While certain strains of marijuana are known to trigger hunger cues, an effect commonly known as “the munchies” (making cannabis great for treating nausea or those with a compromised appetite due to AIDS, chemotherapy or other medical conditions)—new findings are altogether debunking the idea that cannabis causes weight gain for that reason.
Some strains have a direct influence
Not only do some strains appear to blunt hunger, cannabis could have a direct influence on how our bodies achieve and maintain a healthy weight.
Michigan State University researchers recently reported that regular cannabis users (even those new to cannabis) packed on fewer pounds over a three-year period than non-users. They also tended to weigh less. Roughly 15% of habitual users were obese compared to 20% of nonusers—even when controlling for factors like tobacco use, age, and sex.
The weight difference was consistent: about two pounds per per person, on average, in more than 30,000 people, exhibiting all different kinds of health behaviors.
Whether it’s cannabis’ ability to control our metabolism with blood sugar and/or insulin levels, or some behavioral factor that comes with marijuana use (like a habit of healthy eating to rebound from the munchies), the mechanism is not clear.
The evidence is clear
But there’s growing evidence that the effect is real. A study published in 2013 in 4,657 adults (out of which 579 claimed to be current marijuana users and 1,975 were former users) found active cannabis users had a 16% lower fasting insulin level, on average, than former or non-users, as well as a smaller waist circumference. Another study from The American Journal of Epidemiology found rates of obesity around a third lower in people who regularly smoked marijuana compared to those who didn’t partake. Similar findings go back decades, in both patient surveys and animal models.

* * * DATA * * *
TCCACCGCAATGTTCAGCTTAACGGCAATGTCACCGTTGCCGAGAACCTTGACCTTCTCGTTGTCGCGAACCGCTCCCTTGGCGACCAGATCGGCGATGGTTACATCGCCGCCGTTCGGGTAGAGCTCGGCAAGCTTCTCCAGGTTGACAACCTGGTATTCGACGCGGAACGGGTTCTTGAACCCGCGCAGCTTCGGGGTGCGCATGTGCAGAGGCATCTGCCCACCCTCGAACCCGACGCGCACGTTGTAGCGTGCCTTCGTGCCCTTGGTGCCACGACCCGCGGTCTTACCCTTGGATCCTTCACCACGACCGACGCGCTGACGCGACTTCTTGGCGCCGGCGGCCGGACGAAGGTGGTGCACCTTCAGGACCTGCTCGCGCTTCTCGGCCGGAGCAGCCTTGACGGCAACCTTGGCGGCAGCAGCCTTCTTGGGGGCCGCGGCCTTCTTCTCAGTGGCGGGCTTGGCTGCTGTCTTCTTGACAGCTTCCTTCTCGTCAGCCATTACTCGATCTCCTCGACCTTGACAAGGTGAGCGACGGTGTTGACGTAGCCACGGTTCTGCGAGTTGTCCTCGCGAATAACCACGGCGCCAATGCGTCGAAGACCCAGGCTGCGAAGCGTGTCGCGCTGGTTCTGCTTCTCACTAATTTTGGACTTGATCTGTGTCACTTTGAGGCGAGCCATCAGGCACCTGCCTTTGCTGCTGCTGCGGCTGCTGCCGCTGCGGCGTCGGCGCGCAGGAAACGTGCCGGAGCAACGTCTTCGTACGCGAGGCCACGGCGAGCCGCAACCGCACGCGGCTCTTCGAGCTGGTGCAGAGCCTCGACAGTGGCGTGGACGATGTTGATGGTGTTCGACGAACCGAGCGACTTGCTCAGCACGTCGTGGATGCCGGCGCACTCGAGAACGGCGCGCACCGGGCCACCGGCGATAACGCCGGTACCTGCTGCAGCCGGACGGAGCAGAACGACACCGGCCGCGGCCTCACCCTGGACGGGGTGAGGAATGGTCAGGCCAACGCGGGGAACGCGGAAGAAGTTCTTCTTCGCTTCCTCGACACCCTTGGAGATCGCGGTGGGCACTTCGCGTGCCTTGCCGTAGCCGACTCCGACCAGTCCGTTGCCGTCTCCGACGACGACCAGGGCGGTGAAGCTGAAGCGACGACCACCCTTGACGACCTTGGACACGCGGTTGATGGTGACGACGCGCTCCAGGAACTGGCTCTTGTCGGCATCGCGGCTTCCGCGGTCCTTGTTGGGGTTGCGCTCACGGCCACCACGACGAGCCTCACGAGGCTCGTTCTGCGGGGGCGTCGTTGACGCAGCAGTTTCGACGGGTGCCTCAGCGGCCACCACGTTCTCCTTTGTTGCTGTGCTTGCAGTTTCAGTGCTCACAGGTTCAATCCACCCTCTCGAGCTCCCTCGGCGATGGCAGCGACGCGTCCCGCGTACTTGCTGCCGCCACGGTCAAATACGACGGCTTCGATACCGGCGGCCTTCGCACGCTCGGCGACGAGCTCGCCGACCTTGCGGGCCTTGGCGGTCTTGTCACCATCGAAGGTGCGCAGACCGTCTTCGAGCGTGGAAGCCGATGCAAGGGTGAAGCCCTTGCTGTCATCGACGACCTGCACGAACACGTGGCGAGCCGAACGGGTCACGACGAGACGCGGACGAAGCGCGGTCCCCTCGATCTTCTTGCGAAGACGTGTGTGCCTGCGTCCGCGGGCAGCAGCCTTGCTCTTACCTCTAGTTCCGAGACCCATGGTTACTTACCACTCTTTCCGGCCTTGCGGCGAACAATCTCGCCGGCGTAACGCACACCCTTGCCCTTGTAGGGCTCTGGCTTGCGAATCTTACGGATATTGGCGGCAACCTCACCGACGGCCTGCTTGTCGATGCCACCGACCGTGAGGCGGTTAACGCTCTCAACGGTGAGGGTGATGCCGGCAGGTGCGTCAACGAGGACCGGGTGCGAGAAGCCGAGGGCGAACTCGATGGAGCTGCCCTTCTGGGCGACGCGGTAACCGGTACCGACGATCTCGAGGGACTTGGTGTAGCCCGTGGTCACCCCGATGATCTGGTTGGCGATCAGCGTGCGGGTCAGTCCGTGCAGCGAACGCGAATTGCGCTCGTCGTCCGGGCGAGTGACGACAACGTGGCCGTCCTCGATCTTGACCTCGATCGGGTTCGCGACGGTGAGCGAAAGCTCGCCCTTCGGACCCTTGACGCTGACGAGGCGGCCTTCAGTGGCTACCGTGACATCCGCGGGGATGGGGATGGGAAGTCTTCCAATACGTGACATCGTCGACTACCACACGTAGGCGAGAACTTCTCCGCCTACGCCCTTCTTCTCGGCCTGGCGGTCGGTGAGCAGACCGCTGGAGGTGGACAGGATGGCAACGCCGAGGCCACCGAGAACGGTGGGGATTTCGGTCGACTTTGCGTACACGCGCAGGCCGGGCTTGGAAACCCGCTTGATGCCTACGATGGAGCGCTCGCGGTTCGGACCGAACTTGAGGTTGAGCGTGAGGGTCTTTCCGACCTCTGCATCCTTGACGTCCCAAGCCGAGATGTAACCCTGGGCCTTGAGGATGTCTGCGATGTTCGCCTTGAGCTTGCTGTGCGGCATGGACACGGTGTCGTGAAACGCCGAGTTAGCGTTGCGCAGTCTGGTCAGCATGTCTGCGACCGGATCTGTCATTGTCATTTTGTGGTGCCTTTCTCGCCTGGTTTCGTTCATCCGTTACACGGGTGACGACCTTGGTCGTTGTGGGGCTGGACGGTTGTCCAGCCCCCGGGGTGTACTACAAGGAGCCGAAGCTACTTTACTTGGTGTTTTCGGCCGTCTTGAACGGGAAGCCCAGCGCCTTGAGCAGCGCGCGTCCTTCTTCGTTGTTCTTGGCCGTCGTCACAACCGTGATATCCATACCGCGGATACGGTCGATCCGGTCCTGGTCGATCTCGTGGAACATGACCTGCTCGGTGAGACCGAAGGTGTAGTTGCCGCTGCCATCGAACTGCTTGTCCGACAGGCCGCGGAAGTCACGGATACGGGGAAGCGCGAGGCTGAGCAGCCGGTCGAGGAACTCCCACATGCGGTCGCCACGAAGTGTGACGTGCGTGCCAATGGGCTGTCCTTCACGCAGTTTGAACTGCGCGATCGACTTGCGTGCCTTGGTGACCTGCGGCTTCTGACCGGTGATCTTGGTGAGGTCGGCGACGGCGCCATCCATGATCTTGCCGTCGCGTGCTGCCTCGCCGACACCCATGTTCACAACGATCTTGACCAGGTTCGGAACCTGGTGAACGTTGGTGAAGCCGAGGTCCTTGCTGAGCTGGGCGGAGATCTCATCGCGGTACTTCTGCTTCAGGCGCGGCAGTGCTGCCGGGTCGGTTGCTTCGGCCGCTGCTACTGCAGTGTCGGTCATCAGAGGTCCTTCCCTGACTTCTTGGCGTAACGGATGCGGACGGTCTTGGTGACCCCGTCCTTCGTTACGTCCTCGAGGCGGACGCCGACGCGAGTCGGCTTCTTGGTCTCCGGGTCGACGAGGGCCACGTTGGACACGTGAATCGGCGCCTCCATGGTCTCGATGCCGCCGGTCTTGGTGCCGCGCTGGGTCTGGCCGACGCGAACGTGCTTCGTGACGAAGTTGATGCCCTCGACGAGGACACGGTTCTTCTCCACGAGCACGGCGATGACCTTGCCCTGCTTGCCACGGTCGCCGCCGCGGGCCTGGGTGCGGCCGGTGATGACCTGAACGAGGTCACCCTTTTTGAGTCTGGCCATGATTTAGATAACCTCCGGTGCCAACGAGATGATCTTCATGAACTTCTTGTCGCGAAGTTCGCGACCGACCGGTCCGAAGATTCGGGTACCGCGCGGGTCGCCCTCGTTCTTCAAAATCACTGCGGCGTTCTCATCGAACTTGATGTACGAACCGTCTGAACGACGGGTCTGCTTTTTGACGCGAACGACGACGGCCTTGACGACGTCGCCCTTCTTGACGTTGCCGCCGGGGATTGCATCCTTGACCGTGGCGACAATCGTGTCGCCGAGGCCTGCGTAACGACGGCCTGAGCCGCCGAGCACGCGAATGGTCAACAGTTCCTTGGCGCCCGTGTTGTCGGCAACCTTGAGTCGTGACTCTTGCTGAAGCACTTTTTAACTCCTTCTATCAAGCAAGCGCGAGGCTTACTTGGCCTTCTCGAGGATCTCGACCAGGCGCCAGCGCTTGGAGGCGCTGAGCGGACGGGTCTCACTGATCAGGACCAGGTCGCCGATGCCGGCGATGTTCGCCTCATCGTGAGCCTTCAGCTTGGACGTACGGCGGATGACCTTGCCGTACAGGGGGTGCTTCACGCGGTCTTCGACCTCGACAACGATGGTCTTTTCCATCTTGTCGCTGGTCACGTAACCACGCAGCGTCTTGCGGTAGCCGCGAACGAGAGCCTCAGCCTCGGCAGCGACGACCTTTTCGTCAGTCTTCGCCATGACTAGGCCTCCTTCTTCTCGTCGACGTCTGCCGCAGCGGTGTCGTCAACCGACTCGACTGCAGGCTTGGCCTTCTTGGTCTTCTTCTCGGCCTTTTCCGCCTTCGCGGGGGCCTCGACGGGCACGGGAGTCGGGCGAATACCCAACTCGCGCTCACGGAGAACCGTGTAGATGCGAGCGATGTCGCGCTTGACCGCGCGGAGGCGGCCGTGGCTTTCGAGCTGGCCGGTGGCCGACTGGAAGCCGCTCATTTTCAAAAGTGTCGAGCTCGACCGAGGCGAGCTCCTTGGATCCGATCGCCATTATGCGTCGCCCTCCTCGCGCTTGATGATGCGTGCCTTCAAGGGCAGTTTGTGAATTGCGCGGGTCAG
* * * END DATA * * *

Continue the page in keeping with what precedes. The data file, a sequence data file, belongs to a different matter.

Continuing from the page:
So what could be behind marijuana’s ability to help users achieve and maintain a healthier weight?
Some say it’s the chemical compounds in cannabis (like tetrahydrocannabivarin, or THCv) that interact directly with our brain’s endocannabinoid system. This system affects both appetite and memory—and it’s actually a brief lapse in our short-term memory that’s most likely causing that well-known, insatiable desire to snack and eat to begin with. But over time, these receptors may become desensitized, making habitual marijuana users less likely to gain weight the same way, say, alcohol drinkers would continue to gain weight over time with heavy drinking.
Other researchers argue that because food triggers the brain’s reward center, overeating is just like a drug—and therefore regular users of cannabis (who have their own high) don’t need to, and therefore don’t, overindulge in the same way. On the contrary, among seasoned users you’re more likely to hear about marijuana’s power to invoke the desire to get out-of-doors, pound out miles at the gym, or stretch and breathe through a yoga practice.
If that all sounds too crunchy, look no further than a pile of research to explain marijuana’s role as weight loss support, including its anti-inflammatory properties (in particular the cannabinoid CB2R), an ability to treat stress and anxiety, and an ability to induce quality sleep. Considering the current thinking around obesity and, yes, inflammation, stress,and sleep—it seems clear that if not directly, medicinal marijuana is great at supporting a healthy lifestyle that leaves you with a movable body, a motivated mind, and enough energy to stick to almost any health goal.
But user beware. While there are various sativa strains ideal for exercise, indica strains are known to cause hunger, sedation and lethargy—in other words, they fully live up to their reputation for bringing on gluttonous behavior, so are best reserved for pain and sleep.
Meanwhile, experts warn that marijuana in any form is far from a diet aid. Until we know more, there are more well established weight management strategies out there. But if you’re interested in exploring medical marijuana for any of the conditions and strategies above, we encourage you to find a doctor in your area, and keep up to date with medical cannabis news by signing up for our newsletter.